I saw the snow fall and build up on the sill and stay long enough for a photo, just like in the movies. During the spring and summer I could hear Spanish music playing in the community garden two buildings over. I’m sure neighbors were equally as entertained by my open window as I was them. With no curtain they heard my get ready tunes in the morning, giggly roommate conversations, and probably saw more of me than they wanted.... exhibitionist.

The bad. 

I still have not found a metaphor to explain this tragic story of my open window one winter night. But it still haunts me to this day. I don’t think this story has much of a place on a fashion blog, but we all know this little piece of internet has started to head in a different more personal direction anyways.

An open window is a gamble. An unexpected rainstorm may ruin your down pillows. A loud argument between a quarreling couple may interrupt a deep sleep. And it involves you in outside happenings you may not intend to be a part of. And vice versa

I’m used to unexplainable noises waking me up at night. Police sirens don’t startle me anymore. I don’t jump at loud creaks or unexpected “booms.” It comes with the big-city territory. But one night I woke up to a dog screeching and growling from what seemed to be just below my window. I jolted awake, but it stopped as abruptly as it started. It was way too cold to go outside and check it out anyways.

As I was just settling back down, a long, loud wail followed.

“Rick! Oh no, Rick!”

I’ve never in my life heard a wail like that night. It was almost inhuman. Who was Rick and what happened to him? I thought someone may have jumped.

The screaming continued. But the neighborhood was quiet. It took three minutes of the wailing until someone asked through their window if the man screaming was ok, if Rick was ok. I imagine that sort of scream is reserved for two or three times in a person’s life. We hear it on TV and in movies, but in person, that scream, it penetrates your bones and wraps it’s way around your lungs, tighter and tighter. I don’t think I could have physically said any comforting words even if I wanted to.

“Is everything OK?” a man asked from above.

“Shut upppp.” an older man farther away shouted.

“What’s wrong?” another chimed in from the window of a building next door.

“My dog fell. My dog Rick fell out the window.”

Rick didn’t make it.

A police officer came. Rick’s owner calmed down. Silence.

I never got the courage to go outside to see or talk to the man, but I can image this was one of the worst days of that man’s life. And I was there, just listening.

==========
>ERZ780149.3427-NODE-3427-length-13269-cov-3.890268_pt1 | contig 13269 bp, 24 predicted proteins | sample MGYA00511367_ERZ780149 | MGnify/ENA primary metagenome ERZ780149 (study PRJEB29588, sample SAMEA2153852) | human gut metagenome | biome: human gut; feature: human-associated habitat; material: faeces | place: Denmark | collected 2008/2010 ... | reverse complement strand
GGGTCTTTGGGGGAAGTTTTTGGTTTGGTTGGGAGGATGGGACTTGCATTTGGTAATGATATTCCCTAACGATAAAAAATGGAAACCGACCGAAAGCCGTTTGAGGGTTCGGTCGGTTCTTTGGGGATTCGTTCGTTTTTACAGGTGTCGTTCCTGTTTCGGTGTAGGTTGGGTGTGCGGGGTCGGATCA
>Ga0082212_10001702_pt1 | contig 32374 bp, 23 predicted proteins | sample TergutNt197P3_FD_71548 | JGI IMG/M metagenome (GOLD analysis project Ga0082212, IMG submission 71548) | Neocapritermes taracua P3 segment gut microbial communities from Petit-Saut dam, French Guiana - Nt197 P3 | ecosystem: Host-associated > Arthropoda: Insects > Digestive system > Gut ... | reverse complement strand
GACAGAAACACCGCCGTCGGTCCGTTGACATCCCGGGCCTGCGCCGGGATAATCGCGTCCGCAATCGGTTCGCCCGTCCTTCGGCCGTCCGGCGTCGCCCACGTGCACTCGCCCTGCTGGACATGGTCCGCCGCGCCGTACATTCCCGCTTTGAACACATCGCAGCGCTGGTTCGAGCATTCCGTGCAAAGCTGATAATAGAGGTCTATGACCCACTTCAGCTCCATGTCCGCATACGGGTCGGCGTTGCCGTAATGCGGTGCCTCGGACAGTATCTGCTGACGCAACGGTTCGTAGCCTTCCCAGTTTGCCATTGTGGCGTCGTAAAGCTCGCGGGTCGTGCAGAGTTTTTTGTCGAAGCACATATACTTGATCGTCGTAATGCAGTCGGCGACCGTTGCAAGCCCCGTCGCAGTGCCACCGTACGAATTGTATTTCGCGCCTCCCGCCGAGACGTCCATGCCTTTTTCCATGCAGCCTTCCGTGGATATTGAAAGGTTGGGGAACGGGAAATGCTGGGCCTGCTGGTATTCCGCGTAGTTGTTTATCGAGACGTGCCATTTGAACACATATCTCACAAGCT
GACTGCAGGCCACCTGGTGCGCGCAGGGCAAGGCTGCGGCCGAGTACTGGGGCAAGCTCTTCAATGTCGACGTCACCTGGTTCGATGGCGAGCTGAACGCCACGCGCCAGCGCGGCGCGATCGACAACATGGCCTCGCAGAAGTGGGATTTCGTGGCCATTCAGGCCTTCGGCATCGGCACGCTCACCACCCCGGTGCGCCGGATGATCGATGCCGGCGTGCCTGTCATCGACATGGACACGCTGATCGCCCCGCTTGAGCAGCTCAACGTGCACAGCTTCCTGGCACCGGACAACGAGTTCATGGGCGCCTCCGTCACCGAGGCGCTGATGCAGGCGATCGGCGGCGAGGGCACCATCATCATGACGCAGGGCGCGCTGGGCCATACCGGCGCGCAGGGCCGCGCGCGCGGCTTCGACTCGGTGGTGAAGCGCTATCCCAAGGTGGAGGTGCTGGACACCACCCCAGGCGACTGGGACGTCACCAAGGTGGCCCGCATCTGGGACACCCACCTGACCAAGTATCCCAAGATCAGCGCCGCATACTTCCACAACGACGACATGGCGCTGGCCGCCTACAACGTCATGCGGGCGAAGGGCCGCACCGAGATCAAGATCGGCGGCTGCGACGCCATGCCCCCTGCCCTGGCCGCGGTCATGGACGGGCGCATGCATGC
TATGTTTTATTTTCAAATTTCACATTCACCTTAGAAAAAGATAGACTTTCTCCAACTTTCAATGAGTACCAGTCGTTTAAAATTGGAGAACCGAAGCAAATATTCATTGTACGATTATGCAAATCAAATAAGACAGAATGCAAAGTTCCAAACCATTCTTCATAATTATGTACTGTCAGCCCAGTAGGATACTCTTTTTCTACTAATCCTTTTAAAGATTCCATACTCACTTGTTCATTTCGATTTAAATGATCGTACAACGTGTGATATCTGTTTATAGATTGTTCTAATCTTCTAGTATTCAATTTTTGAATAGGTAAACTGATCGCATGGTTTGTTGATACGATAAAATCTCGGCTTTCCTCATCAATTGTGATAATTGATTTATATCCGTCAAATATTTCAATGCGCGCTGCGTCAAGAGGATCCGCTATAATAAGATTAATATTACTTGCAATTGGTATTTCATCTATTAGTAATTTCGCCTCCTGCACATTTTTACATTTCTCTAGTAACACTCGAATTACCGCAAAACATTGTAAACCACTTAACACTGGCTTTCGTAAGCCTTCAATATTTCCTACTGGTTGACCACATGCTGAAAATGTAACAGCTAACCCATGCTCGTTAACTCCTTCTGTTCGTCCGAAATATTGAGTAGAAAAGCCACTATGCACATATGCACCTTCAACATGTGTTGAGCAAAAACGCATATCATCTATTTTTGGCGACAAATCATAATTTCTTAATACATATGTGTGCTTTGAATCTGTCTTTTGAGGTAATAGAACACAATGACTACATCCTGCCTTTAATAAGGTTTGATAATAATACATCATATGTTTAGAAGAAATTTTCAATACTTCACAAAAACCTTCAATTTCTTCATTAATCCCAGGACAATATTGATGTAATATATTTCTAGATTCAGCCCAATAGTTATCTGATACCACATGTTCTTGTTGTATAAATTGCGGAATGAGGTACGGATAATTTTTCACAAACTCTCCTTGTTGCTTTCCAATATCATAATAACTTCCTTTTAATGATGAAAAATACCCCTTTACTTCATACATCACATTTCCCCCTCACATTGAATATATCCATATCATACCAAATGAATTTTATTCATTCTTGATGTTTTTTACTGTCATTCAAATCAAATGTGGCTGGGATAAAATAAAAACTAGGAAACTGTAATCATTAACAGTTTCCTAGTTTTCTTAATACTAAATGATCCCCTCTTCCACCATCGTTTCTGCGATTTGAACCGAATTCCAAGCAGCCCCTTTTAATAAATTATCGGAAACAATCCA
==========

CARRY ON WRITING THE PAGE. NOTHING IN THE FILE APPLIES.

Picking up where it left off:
Here’s a photo of me in a dress for the sake of this being a personal fashion blog and because I'm an exhibitionist.

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I'm here. I think.


It certainly has been a while. I guess I'll just chalk this up to one of the more personal posts, as I usually focus on personal style and the like. I am in New York City with no ticket home. (Except for my best friends wedding, but I'm coming back right after so that doesn't count. I think.) It's exhilarating and scary and everything I've ever wanted in my short existence as a fashion-forward, liberal-minded, 20-something. Gag. I'm terrified. But the kind of terrified that usually ends up being the best decision you ever made kind of terrified. I've only been this scared one other time and it ended up landing me a couple of awards and a spot on CNN. So it's good. I think.

I am in Brooklyn job-searching and apartment hunting with a few of like-minded thrill-seekers. Gag. (I'm giving myself way too much credit. I never seek thrill. I just think you have to do the whole jobless, air-condition-less thing before you "make it" in this soul-devouring city.)

I'm bad at this whole personal post deal. So far I've just used a bunch of cringe-worthy millennial speak I usually make fun of, so I'll be real. I drink a lot of iced lattes with the money saved up from school and write a lot in my Macbook Pro...edit tests, journaling and the like. I'm lucky. Thanks mom and dad for your support. But it is scary not knowing what my next move will be, but I guess that's good. I think.

So here's to going on three weeks in the city. Heres to the Jamaican food I ate on Saturday that will go down as the best meal I've had in the last six months. Here's to the fun, supportive crowd I get to spend my time without AC with. Here's to the Birkenstocks I bought to help feel a part of the bigger picture in the NYC blogger scene. And here's to the unknown.

I can't leave this post without a pinch of fashion-related material, so below is an accurate portrayal of what I've worn while wandering around the city. Sorry, I haven't found a personal photographer yet. Plus I had to leave my camera at home, as my one suitcase had already exceeded the allotted 50 lbs.